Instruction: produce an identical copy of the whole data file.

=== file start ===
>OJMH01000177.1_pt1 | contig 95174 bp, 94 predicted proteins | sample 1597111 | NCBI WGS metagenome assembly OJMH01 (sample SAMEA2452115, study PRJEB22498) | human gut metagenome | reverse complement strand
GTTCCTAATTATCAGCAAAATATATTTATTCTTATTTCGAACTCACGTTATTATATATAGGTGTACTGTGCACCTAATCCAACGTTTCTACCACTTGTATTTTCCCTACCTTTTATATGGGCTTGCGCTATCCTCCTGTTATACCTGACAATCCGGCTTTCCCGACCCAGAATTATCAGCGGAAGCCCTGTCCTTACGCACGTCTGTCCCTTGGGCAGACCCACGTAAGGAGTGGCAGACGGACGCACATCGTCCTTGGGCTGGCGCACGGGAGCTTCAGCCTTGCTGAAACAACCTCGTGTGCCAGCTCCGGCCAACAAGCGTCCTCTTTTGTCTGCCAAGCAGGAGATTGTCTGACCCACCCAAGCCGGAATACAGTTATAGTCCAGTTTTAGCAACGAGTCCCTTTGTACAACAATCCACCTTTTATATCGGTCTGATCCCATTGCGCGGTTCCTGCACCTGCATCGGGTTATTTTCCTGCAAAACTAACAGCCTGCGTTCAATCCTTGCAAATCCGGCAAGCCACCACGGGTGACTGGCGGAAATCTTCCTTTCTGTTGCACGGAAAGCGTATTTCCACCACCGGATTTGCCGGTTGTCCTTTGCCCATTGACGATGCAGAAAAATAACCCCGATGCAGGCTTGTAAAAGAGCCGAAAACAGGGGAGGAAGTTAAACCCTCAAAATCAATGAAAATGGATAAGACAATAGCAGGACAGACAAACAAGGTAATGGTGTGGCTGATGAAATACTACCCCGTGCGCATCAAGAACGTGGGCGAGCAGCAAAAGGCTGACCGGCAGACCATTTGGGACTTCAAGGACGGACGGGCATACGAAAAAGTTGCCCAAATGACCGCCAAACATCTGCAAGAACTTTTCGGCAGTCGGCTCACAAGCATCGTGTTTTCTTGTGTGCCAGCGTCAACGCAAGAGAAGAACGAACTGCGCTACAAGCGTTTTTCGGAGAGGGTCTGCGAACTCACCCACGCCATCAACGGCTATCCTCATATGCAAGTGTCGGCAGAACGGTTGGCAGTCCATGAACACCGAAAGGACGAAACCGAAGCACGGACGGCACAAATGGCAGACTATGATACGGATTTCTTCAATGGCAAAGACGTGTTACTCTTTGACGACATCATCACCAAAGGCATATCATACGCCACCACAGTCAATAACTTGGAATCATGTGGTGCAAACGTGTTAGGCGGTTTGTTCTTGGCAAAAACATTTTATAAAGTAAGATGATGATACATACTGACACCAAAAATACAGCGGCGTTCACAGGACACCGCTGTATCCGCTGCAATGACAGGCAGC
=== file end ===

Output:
>OJMH01000177.1_pt1 | contig 95174 bp, 94 predicted proteins | sample 1597111 | NCBI WGS metagenome assembly OJMH01 (sample SAMEA2452115, study PRJEB22498) | human gut metagenome | reverse complement strand
GTTCCTAATTATCAGCAAAATATATTTATTCTTATTTCGAACTCACGTTATTATATATAGGTGTACTGTGCACCTAATCCAACGTTTCTACCACTTGTATTTTCCCTACCTTTTATATGGGCTTGCGCTATCCTCCTGTTATACCTGACAATCCGGCTTTCCCGACCCAGAATTATCAGCGGAAGCCCTGTCCTTACGCACGTCTGTCCCTTGGGCAGACCCACGTAAGGAGTGGCAGACGGACGCACATCGTCCTTGGGCTGGCGCACGGGAGCTTCAGCCTTGCTGAAACAACCTCGTGTGCCAGCTCCGGCCAACAAGCGTCCTCTTTTGTCTGCCAAGCAGGAGATTGTCTGACCCACCCAAGCCGGAATACAGTTATAGTCCAGTTTTAGCAACGAGTCCCTTTGTACAACAATCCACCTTTTATATCGGTCTGATCCCATTGCGCGGTTCCTGCACCTGCATCGGGTTATTTTCCTGCAAAACTAACAGCCTGCGTTCAATCCTTGCAAATCCGGCAAGCCACCACGGGTGACTGGCGGAAATCTTCCTTTCTGTTGCACGGAAAGCGTATTTCCACCACCGGATTTGCCGGTTGTCCTTTGCCCATTGACGATGCAGAAAAATAACCCCGATGCAGGCTTGTAAAAGAGCCGAAAACAGGGGAGGAAGTTAAACCCTCAAAATCAATGAAAATGGATAAGACAATAGCAGGACAGACAAACAAGGTAATGGTGTGGCTGATGAAATACTACCCCGTGCGCATCAAGAACGTGGGCGAGCAGCAAAAGGCTGACCGGCAGACCATTTGGGACTTCAAGGACGGACGGGCATACGAAAAAGTTGCCCAAATGACCGCCAAACATCTGCAAGAACTTTTCGGCAGTCGGCTCACAAGCATCGTGTTTTCTTGTGTGCCAGCGTCAACGCAAGAGAAGAACGAACTGCGCTACAAGCGTTTTTCGGAGAGGGTCTGCGAACTCACCCACGCCATCAACGGCTATCCTCATATGCAAGTGTCGGCAGAACGGTTGGCAGTCCATGAACACCGAAAGGACGAAACCGAAGCACGGACGGCACAAATGGCAGACTATGATACGGATTTCTTCAATGGCAAAGACGTGTTACTCTTTGACGACATCATCACCAAAGGCATATCATACGCCACCACAGTCAATAACTTGGAATCATGTGGTGCAAACGTGTTAGGCGGTTTGTTCTTGGCAAAAACATTTTATAAAGTAAGATGATGATACATACTGACACCAAAAATACAGCGGCGTTCACAGGACACCGCTGTATCCGCTGCAATGACAGGCAGC